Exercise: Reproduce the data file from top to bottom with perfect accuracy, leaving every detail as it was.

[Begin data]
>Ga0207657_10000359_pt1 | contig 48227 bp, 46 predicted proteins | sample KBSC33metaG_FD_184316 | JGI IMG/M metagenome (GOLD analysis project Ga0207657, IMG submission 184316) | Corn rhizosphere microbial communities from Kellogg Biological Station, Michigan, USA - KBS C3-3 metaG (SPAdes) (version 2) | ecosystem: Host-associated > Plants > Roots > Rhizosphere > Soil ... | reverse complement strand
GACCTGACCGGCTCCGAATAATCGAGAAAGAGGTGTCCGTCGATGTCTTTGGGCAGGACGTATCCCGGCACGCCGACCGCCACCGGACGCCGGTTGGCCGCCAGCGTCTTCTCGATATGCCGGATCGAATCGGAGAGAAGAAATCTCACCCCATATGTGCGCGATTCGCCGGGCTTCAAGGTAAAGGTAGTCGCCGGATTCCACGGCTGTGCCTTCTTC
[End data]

>Ga0207657_10000359_pt1 | contig 48227 bp, 46 predicted proteins | sample KBSC33metaG_FD_184316 | JGI IMG/M metagenome (GOLD analysis project Ga0207657, IMG submission 184316) | Corn rhizosphere microbial communities from Kellogg Biological Station, Michigan, USA - KBS C3-3 metaG (SPAdes) (version 2) | ecosystem: Host-associated > Plants > Roots > Rhizosphere > Soil ... | reverse complement strand
GACCTGACCGGCTCCGAATAATCGAGAAAGAGGTGTCCGTCGATGTCTTTGGGCAGGACGTATCCCGGCACGCCGACCGCCACCGGACGCCGGTTGGCCGCCAGCGTCTTCTCGATATGCCGGATCGAATCGGAGAGAAGAAATCTCACCCCATATGTGCGCGATTCGCCGGGCTTCAAGGTAAAGGTAGTCGCCGGATTCCACGGCTGTGCCTTCTTC